16 Unique Greetings: Saying Hello Around the Globe
There are some very beautiful, and some very unique way humans greet each other around the planet.
I’ve compiled a list of 16 different greetings from around the globe.
The touching of foreheads—this is an ancient greeting that honors the heart and soul of another human being.
Amongst the Māori, it is nose to nose, forehead to forehead—called hongi. The Hawaiians call it honi, and it is practiced amongst the Tibetans, and the desert Bedouins. For the Priestesses of Astera, this is how we bless the Beloved.
Third eye to third eye—sharing sacred breath. ☀️ Excerpt from GAIA CODEX – A Novel and Ancient Wisdom Text Revealed.
A fist bump with touching thumbs flipping to the side while saying “respect.”
Tibetan people stick their tongues out a little bit as a greeting. This indicates they are not a reincarnation of a horrible
Tibetan king from the 9th century who had a black tongue. Tibetans also press their hands together and place them
in front of their chest to indicate they come in peace.
“Mano” is a gesture used to show respect to elders. They take the elders hand and press their own forehead to the hand.
Namaste is a beautiful greeting meaning “The spirit in me honors the spirit in you.”
Hands raised over the chest, palms pressed together.
“As-salamu alaykum” means peace be upon you. It is usually followed by placing one hand on the
others opposite shoulder and touching noses.
“Sniffing” someone you love is a greeting called “kunik.” It’s sometimes thought of as an Eskimo kiss. It is not kissing but a show of affection for someone you love. Nuzzling noses, or cheeks, or the forehead is how this is expressed.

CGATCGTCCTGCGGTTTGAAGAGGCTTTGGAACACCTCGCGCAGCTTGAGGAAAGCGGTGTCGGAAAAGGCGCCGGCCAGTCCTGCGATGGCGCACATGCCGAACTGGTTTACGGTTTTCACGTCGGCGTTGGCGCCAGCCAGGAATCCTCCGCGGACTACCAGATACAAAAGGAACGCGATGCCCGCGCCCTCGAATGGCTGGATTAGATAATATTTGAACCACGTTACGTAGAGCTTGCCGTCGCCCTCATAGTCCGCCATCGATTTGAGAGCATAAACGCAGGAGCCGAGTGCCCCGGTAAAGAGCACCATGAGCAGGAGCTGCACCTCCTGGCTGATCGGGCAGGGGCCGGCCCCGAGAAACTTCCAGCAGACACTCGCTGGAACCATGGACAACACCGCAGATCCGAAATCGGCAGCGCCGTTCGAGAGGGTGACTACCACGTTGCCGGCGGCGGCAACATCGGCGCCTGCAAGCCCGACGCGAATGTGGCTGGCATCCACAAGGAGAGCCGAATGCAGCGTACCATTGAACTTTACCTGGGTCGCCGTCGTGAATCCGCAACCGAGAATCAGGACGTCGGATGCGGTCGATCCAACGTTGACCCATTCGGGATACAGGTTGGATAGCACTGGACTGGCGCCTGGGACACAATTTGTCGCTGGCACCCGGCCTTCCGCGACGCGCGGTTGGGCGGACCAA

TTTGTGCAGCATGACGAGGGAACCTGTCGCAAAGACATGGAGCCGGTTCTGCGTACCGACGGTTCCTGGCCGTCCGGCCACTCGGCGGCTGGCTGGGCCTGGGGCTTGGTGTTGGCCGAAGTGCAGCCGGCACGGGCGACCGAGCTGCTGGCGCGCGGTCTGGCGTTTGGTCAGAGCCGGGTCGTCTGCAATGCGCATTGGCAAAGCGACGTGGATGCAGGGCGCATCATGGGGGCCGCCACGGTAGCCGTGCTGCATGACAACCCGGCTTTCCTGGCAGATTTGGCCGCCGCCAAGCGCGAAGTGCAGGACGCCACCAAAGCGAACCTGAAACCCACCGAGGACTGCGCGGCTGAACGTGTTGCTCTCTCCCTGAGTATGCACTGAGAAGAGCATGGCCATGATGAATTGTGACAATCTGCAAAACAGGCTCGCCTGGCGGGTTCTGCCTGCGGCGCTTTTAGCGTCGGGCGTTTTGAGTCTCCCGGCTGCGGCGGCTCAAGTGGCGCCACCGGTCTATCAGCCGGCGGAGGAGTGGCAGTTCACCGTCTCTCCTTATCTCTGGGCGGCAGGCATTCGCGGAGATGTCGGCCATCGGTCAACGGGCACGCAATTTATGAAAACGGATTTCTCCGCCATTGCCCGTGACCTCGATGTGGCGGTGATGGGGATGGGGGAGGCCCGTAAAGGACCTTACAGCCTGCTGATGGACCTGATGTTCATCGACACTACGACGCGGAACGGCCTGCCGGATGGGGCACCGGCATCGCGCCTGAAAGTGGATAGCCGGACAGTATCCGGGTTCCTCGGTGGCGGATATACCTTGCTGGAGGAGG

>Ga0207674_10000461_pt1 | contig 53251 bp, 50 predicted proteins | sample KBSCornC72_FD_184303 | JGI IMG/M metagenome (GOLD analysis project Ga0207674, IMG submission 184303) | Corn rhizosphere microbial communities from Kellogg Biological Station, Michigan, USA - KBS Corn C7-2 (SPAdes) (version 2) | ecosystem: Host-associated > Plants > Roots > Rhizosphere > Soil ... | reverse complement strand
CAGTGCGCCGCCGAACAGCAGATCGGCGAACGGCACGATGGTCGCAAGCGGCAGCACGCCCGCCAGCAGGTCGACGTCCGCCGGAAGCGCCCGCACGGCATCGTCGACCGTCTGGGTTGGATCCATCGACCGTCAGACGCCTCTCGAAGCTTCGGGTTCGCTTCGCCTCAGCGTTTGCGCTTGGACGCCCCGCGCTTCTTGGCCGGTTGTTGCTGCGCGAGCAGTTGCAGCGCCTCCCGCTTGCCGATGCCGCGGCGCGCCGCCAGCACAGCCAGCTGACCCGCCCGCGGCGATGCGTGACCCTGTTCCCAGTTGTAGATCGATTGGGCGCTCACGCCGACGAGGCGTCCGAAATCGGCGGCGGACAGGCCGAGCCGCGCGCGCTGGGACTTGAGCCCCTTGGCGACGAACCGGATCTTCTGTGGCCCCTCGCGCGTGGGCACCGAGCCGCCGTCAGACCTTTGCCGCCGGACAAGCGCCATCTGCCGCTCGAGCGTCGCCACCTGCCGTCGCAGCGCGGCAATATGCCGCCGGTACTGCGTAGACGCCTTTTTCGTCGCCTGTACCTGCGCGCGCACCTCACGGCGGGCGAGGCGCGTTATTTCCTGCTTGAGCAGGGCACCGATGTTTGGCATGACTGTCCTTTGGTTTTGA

FRANCE / ITALY / PORTUGAL
It is customary in France to kiss others three or four times on the cheek when meeting.
So, cheek-to-cheek-to-cheek. In Italy and Portugal, it is two kisses, one on each cheek.
Guests in Mongolia are given a ceremonial scarf called a “hada.” It is given gently using both hands while slightly bowing.
Greek men greet each other by patting the back of a person.
Pressing their cheeks together and simultaneously inhaling is a traditional greeting in Tavalu.
A greeting from the heart, Malays stretch out their hands and touch the fingertips of the other person.
Then they bring their hands to their hearts.
Ghana uses the West African handshake, where the middle finger snaps the
middle finger of the person you are shaking hands with.
The louder the snap, the better, and it is acceptable to try the snap a second time if you miss it.
Always greet people from right to left, always with your right hand. The right hand is used for eating, handshaking,
money giving, and receiving items because the left hand is considered the “toilet hand.”
It is important to greet people with a handshake or pleasantries when entering a space.
Raising your eyebrows is the way to acknowledge someone’s presence in the Marshall Islands.
In Zambia, people greet each other by squeezing thumbs
Men shake hands with each other: stick out your hand and say “Prazer”, which means “(It’s a) pleasure.”
Men and women greet with one or two air kisses (1 Kiss in Sao Paulo, 2 Kisses in Rio, )
first near the right cheek, then the left cheek.
If you’ve enjoyed this information, please share it with your circles.
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